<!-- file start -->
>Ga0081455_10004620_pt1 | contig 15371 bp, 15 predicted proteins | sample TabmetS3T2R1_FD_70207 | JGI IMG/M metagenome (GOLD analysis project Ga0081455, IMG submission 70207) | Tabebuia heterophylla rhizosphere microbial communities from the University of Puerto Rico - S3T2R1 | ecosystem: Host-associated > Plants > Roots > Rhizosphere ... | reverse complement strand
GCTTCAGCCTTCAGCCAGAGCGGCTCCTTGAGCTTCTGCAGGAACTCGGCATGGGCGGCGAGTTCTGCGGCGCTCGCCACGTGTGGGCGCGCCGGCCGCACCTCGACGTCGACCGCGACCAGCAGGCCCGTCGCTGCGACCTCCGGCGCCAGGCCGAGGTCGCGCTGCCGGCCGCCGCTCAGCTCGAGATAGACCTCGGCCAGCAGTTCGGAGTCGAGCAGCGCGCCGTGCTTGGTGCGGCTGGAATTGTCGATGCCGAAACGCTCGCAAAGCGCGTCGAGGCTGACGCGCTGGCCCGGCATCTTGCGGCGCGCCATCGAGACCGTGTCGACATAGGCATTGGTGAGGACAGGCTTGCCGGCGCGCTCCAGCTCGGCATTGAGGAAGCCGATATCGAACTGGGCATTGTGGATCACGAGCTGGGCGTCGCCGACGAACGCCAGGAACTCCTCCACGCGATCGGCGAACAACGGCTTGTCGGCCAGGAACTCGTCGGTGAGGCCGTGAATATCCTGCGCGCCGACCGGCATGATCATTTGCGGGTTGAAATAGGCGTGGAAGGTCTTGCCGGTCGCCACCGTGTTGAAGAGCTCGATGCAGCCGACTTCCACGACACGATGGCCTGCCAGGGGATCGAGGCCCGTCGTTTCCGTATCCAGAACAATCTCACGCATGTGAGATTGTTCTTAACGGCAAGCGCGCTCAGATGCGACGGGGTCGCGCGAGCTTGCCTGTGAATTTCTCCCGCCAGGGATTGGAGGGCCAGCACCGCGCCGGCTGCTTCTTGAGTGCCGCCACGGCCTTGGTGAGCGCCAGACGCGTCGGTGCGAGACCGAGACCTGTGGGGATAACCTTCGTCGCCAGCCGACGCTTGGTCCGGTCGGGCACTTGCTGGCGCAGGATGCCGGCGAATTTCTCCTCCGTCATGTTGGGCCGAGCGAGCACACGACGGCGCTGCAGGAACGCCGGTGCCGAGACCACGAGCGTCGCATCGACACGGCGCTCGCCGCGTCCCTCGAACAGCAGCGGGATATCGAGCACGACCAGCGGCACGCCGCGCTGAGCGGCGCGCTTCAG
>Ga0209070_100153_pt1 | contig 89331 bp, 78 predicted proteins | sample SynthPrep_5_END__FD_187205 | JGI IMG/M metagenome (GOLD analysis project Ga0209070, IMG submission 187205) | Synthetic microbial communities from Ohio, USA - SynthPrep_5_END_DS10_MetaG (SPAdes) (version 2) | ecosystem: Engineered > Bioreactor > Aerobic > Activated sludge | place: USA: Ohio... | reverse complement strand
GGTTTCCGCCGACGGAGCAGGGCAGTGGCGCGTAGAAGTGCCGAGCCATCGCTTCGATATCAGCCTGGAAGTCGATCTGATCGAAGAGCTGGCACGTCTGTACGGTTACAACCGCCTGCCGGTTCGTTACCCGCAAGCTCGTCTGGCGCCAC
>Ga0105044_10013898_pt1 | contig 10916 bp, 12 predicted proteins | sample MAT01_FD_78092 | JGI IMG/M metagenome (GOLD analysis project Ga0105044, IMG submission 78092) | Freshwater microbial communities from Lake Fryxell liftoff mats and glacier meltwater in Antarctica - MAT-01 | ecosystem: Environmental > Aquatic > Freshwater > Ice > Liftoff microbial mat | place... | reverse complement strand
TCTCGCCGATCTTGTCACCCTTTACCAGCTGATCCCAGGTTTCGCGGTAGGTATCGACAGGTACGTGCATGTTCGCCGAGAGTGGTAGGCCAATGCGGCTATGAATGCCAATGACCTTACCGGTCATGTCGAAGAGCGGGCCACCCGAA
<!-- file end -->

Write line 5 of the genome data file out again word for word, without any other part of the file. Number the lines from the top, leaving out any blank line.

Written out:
>Ga0105044_10013898_pt1 | contig 10916 bp, 12 predicted proteins | sample MAT01_FD_78092 | JGI IMG/M metagenome (GOLD analysis project Ga0105044, IMG submission 78092) | Freshwater microbial communities from Lake Fryxell liftoff mats and glacier meltwater in Antarctica - MAT-01 | ecosystem: Environmental > Aquatic > Freshwater > Ice > Liftoff microbial mat | place... | reverse complement strand